In the 1930s the population of Schleicher County began a slow decline, as people left to find jobs in larger cities. The number of residents fell slightly from 3,166 in 1930 to 3,083 in 1940, then dipped to 2,852 in 1950, 2,791 in 1960, and 2,277 in 1970. The number of farms in the county fell from a high of 300 in 1930 to 225 in 1959. The urban-rural balance shifted in the 1940s, and for the first time more than half the population resided in Eldorado. Improved highways in the 1960s lessened the county's dependence on rail service, and the Atchison, Topeka and Santa Fe Railway Company abandoned its track through Eldorado in 1976. The downward population trend reversed in the 1970s, with the number of residents estimated at 2,820 by 1980. In the early 1980s 26 percent of the population was of Hispanic descent, 24 percent were English, 17 percent Irish, and 0.9 percent black; the ethnic background of the remaining percentage was unspecified. The total population in 2014 was 3,162, with 1,881 living in Eldorado. About 46.6 percent of the county was Anglo, 1.8 percent African American, and 50.9 percent Hispanic.
One economic plus for Schleicher County proved to be the oil and gas industry. Although the first oil and gas leases were probably made in 1918, no significant discovery was made until the late 1920s, and no commercial production took place until 1934. Oilfield discoveries on school lands in the 1950s enabled Schleicher County to build new library and gymnasium facilities for its students. Most of the gas wells discovered in the 1950s and early 1960s were plugged until the gas market improved in the late 1960s. In the 1970s the ad valorem tax collected on oil and gas production paid 60 to 70 percent of the county's public school costs, as well as contributing to road maintenance. Schleicher County oil fields produced approximately one million barrels annually in the 1980s.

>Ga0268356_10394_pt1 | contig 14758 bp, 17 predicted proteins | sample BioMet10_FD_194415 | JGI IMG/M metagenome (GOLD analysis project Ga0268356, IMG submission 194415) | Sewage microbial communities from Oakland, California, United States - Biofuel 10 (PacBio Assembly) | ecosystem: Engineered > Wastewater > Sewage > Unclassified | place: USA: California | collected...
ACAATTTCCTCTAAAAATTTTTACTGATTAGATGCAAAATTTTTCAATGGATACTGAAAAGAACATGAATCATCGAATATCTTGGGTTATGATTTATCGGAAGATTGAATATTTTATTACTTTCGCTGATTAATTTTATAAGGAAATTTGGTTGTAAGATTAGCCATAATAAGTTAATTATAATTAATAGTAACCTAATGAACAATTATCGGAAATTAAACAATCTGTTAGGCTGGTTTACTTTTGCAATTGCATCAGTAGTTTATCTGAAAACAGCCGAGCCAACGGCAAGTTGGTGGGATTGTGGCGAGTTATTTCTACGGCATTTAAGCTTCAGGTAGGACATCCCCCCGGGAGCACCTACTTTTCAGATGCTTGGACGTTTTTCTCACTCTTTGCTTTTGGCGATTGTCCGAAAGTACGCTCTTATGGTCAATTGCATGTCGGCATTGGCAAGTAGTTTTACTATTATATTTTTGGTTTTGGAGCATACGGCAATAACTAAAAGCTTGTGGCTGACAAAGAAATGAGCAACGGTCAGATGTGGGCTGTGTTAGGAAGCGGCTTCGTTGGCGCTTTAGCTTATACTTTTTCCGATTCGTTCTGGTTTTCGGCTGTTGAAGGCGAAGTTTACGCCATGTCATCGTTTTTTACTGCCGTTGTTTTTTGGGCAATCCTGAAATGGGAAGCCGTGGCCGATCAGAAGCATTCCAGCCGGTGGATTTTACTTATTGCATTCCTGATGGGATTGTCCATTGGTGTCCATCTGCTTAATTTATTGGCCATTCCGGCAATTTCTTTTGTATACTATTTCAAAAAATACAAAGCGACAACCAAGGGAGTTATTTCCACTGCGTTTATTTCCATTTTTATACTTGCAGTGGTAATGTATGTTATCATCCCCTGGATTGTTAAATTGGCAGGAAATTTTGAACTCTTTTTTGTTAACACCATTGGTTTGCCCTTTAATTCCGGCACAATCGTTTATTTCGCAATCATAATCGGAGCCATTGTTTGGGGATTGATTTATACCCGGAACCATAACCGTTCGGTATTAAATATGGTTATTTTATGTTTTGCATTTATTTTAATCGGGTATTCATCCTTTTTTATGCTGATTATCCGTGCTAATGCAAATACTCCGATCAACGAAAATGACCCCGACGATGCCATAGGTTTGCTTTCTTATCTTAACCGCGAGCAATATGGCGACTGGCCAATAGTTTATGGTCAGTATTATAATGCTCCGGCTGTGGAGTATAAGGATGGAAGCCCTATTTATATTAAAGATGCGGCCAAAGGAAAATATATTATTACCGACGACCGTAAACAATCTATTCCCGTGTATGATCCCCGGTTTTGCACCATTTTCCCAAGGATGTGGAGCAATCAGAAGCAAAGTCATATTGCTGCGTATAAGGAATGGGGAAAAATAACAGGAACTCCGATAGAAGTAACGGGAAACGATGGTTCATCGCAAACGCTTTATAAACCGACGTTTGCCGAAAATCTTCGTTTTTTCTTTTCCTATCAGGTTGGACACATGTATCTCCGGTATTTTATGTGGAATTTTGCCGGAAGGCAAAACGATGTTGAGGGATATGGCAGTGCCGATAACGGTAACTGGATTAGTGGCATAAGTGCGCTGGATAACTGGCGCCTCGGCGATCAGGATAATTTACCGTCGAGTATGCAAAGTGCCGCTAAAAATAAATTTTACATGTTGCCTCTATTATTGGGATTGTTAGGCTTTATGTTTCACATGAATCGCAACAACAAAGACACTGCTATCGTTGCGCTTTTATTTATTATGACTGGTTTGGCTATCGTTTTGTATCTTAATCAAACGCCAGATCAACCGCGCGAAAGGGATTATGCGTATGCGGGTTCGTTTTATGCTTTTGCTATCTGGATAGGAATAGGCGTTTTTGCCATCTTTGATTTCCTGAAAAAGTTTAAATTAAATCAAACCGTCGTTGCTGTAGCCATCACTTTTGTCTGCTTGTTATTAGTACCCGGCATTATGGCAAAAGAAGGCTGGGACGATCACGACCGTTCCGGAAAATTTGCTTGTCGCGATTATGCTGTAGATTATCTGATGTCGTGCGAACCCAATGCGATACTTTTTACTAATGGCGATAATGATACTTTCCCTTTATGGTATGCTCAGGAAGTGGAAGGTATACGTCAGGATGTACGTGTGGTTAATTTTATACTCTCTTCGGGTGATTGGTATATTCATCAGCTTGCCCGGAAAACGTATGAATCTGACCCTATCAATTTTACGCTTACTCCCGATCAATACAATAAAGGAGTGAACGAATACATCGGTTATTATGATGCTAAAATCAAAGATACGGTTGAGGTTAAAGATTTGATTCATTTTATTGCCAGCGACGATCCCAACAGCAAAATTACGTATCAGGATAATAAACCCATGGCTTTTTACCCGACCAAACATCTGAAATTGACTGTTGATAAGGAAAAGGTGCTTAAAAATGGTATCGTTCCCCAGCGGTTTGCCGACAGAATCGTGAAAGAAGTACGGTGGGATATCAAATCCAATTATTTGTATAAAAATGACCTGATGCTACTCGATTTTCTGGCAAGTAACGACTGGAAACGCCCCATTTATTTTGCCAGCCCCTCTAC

Politically, the majority of Schleicher County voters were conservative Democrats. They favored the Democratic presidential nominee in every election from 1904 through 1948, with the exception of 1928, when they preferred Herbert Hoover to Al Smith. From 1952 through 1992 they chose the Republican presidential candidate, the one exception for this later period being a preference for Lyndon B. Johnson over Barry Goldwater in 1964. In local and state politics, however, the county remained staunchly Democratic. In the early 1980s approximately 94 percent of the land in the county was in farms and ranches, but only 4 percent of this was under cultivation. Wheat, sorghum, cotton, and oats were the primary crops; other crops were tomatoes and pecans. About 81 percent of agricultural receipts came from livestock and livestock products, the most important ones being sheep, wool, cattle, angora goats, mohair, and hogs. Agribusiness, professional and related services, wholesale and retail trade, and general construction involved most of the labor force. The county had no large tourist trade, but hunting and fishing opportunities attracted some visitors, as did various rodeo events and the county's annual livestock show.